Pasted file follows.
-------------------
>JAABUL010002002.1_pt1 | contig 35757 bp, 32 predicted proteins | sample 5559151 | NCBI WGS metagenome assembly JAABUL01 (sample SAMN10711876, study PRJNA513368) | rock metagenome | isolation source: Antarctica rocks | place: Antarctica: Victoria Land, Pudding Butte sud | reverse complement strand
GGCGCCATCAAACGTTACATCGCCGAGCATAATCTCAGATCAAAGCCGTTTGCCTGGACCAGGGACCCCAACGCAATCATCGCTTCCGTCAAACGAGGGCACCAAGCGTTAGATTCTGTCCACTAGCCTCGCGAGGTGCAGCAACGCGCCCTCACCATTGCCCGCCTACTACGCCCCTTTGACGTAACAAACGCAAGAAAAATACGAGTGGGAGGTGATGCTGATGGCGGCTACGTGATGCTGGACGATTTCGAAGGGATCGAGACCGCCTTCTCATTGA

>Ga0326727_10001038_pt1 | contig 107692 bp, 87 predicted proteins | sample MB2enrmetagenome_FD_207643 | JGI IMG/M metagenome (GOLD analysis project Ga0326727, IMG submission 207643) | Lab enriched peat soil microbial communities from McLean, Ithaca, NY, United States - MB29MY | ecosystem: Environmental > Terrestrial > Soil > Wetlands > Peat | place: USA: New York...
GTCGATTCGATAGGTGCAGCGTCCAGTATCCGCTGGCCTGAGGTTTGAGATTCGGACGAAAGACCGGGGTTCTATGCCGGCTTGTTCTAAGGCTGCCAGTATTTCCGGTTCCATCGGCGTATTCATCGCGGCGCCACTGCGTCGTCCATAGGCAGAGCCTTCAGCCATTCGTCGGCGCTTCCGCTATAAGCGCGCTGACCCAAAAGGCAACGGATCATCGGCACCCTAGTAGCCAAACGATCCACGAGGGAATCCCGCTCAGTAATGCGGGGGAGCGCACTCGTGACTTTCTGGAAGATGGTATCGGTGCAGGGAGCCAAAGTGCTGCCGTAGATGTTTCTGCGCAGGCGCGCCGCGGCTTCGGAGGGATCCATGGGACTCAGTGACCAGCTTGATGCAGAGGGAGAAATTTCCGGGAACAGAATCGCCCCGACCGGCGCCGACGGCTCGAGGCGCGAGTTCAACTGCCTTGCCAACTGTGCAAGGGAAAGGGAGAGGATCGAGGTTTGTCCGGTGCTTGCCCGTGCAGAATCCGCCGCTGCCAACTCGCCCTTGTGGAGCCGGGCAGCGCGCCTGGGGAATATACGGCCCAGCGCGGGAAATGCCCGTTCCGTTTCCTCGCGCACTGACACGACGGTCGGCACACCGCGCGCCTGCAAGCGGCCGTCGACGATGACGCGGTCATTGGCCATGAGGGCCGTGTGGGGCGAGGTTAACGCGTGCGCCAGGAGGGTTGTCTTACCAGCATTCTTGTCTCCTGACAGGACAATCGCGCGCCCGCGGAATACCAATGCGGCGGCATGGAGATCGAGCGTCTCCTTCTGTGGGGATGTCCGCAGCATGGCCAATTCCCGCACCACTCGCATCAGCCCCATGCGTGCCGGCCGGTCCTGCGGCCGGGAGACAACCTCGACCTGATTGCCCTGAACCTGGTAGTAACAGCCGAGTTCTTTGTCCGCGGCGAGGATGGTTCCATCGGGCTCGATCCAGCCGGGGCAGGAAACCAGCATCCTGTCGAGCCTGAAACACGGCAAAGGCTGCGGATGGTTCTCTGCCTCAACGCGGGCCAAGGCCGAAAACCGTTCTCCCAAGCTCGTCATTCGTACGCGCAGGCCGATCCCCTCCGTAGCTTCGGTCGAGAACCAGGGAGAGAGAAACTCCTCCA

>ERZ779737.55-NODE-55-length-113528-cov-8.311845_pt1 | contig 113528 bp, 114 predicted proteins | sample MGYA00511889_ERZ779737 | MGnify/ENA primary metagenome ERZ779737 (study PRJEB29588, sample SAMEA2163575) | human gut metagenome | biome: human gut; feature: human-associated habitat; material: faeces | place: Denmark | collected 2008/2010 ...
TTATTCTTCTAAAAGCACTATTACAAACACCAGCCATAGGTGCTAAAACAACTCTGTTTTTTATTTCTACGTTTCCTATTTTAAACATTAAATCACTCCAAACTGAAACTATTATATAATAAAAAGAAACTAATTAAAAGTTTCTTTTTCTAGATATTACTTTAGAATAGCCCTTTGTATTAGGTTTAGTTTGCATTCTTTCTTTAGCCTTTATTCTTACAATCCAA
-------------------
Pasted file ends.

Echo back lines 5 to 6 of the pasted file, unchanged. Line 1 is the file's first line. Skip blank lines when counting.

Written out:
>ERZ779737.55-NODE-55-length-113528-cov-8.311845_pt1 | contig 113528 bp, 114 predicted proteins | sample MGYA00511889_ERZ779737 | MGnify/ENA primary metagenome ERZ779737 (study PRJEB29588, sample SAMEA2163575) | human gut metagenome | biome: human gut; feature: human-associated habitat; material: faeces | place: Denmark | collected 2008/2010 ...
TTATTCTTCTAAAAGCACTATTACAAACACCAGCCATAGGTGCTAAAACAACTCTGTTTTTTATTTCTACGTTTCCTATTTTAAACATTAAATCACTCCAAACTGAAACTATTATATAATAAAAAGAAACTAATTAAAAGTTTCTTTTTCTAGATATTACTTTAGAATAGCCCTTTGTATTAGGTTTAGTTTGCATTCTTTCTTTAGCCTTTATTCTTACAATCCAA